ATLANTIC CITY — The real estate mogul whose name was synonymous with the Atlantic City casino scene years ago continues to see his brand fade from the resort’s neon-splashed skyline, but Donald Trump may be plotting a comeback.
On the same day the financially troubled Trump Plaza Hotel and Casino closed its doors, Trump said Tuesday he may rescue the Plaza and also buy sister property Trump Taj Mahal Casino Resort.
“I’m looking at it,” Trump told The Press of Atlantic City. “We’ll see what happens. If I can help the people of Atlantic City, I’ll do it.”
Trump also took to the Twitter universe Tuesday to proclaim his possible return to Atlantic City. Although his name has remained on the two casinos, he has only a minority stake in their ownership and has nothing to do with their management.
“I left Atlantic City years ago, good timing. Now I may buy back in, at much lower cost, to save Plaza & Taj. They were run badly by funds!” Trump said in his Twitter account.
Trump’s sniping was aimed at the hedge funds and corporate bondholders that have owned the Trump-branded casinos since buying them out of bankruptcy in 2010 for $225 million. Trump worked out an agreement with them at that time to keep his name on the Plaza and Taj Mahal in return for up to a 10 percent ownership stake in the reorganized company, but with no management involvement.
Now, Trump is suing the casinos’ owners, alleging that they allowed the Trump properties to deteriorate so badly they no longer meet the luxury standards of the Trump brand.
Todd Fogarty, a spokesman for Avenue Capital, the New York hedge fund that led the bondholders’ bankruptcy buyout of the Trump casinos, declined to respond to Trump’s criticism.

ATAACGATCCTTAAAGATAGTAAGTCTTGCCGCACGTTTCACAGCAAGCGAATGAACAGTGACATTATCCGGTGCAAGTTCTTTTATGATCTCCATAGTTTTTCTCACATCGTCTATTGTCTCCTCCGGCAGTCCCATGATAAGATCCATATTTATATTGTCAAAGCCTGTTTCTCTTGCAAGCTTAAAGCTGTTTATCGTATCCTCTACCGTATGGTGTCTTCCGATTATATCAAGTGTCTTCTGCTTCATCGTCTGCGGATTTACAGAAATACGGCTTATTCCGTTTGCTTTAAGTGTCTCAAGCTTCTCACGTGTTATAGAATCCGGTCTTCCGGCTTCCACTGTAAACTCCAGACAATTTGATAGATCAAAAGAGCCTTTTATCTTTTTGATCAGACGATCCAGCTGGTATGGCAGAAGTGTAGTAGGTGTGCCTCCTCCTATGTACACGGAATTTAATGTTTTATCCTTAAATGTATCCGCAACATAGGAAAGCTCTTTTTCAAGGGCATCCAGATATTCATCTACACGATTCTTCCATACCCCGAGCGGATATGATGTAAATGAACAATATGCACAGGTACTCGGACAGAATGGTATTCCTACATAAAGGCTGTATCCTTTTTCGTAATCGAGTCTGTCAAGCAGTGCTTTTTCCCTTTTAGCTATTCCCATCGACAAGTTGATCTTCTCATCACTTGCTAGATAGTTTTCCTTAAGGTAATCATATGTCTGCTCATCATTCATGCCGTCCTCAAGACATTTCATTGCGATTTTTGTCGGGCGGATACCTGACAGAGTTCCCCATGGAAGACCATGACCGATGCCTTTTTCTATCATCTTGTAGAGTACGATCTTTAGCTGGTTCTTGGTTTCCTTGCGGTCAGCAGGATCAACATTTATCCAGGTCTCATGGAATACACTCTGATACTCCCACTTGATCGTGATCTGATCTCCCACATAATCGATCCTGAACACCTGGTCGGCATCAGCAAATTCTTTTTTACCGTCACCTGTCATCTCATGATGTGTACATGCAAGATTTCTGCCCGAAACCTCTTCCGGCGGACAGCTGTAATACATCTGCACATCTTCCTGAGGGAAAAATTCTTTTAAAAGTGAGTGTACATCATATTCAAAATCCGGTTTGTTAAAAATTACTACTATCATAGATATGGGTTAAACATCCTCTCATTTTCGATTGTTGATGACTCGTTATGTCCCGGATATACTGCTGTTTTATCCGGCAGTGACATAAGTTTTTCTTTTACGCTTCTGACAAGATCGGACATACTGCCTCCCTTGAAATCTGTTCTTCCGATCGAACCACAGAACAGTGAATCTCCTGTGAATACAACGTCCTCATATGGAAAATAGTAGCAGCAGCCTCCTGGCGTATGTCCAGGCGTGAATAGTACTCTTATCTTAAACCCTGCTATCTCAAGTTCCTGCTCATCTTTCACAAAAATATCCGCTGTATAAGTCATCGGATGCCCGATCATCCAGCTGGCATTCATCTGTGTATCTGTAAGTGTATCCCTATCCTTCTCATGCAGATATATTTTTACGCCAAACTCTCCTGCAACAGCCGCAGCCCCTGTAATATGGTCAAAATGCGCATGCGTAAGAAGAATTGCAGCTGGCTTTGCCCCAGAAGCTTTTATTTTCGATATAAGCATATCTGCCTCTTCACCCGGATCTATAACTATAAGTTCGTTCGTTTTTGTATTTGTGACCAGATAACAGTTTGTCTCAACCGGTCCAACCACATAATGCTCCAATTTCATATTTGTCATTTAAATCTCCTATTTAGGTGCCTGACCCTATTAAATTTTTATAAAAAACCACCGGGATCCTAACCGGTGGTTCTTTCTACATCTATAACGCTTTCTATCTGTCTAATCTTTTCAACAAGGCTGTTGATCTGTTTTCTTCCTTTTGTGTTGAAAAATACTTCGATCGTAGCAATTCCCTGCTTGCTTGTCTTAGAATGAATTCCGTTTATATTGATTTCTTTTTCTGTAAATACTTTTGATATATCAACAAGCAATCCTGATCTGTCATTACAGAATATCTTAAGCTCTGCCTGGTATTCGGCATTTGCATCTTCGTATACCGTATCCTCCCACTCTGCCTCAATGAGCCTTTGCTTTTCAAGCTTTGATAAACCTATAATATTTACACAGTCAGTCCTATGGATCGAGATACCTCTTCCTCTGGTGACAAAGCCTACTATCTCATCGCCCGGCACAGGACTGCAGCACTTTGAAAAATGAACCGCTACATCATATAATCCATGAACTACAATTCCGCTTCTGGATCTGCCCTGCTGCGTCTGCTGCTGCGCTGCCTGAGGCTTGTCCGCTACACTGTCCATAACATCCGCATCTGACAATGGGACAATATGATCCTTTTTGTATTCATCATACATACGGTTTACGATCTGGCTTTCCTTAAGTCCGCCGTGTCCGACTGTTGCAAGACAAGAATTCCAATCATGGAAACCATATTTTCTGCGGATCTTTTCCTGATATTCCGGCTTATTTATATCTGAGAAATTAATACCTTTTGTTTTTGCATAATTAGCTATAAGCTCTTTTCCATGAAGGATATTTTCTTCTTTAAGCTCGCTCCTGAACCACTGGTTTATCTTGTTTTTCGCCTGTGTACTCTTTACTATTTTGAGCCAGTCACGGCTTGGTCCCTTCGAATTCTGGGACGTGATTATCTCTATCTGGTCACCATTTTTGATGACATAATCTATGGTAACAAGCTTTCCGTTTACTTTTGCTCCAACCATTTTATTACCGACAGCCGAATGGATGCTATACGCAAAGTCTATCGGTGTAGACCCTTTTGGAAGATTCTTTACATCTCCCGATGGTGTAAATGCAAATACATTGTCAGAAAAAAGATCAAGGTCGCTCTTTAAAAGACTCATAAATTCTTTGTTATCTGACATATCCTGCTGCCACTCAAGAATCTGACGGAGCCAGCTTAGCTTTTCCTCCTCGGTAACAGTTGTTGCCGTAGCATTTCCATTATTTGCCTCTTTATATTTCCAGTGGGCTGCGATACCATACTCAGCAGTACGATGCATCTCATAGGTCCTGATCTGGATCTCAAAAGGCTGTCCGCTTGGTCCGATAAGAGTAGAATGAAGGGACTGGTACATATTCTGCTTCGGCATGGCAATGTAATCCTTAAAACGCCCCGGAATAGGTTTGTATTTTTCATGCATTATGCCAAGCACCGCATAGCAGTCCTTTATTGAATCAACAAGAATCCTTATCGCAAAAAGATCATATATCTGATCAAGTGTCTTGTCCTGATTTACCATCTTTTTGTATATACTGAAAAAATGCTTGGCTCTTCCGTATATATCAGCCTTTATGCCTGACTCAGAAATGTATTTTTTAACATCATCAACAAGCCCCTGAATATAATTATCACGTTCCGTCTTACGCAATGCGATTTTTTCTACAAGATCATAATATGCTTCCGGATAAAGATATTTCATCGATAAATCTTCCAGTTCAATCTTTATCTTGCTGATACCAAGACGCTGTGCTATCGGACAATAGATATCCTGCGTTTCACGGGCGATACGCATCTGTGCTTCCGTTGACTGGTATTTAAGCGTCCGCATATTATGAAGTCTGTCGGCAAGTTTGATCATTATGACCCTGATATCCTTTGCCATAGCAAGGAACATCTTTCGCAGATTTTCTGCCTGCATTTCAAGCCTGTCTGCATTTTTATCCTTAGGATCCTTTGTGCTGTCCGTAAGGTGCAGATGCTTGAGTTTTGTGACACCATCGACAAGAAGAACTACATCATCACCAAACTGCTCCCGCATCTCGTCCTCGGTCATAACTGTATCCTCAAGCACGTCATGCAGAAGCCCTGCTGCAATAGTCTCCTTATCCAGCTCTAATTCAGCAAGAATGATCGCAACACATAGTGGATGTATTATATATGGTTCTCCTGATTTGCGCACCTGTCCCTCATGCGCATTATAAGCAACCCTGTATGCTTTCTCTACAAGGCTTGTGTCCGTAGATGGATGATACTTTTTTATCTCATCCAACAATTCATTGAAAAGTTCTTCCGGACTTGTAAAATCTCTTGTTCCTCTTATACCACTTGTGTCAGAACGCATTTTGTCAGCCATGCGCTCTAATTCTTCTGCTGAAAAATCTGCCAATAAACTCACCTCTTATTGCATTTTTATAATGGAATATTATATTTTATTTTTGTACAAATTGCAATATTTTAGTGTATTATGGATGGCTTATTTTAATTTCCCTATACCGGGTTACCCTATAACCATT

The latest twist in Trump’s fallout with the hedge funds is his Twitter flurry. In it, he not only raises hope that he can salvage the Plaza and Taj Mahal, but also help save Atlantic City in the process.
“Does anybody notice that Atlantic City lost its magic after I left years ago,” Trump asked in a series of tweets. “It is so sad to see what has happened to Atlantic City. So many bad decisions by the pols over the years — airport, convention center, etc.”
Trump strongly objected to the construction of the $268 million Atlantic City Convention Center in 1997 at the foot of the Atlantic City Expressway, five blocks from the Boardwalk. He had urged state political leaders at that time to instead expand the city’s old convention center, since renamed Boardwalk Hall, to take advantage of its prime Boardwalk location.
Trump believes the city squandered an opportunity to lure major conventions to town by not using Boardwalk Hall. Pointing to the off-Boardwalk location of the Atlantic City Convention Center, he said the city has been saddled with an expensive, largely empty building.
“If they had taken the old convention center and added three walls and a roof, they would have had one of the best centers. Instead, they had a piece of garbage in its place,” Trump said in an interview with The Press. “It was a disaster.”
Trump said the convention center’s construction off the Boardwalk has come back to haunt Atlantic City — especially now, as it struggles to generate new business to offset four casino closings this year, including Trump Plaza.
“It’s very sad to see what’s happening to Atlantic City,” he said. “A lot of it is attributable to bad decisions made by politicians over the years.”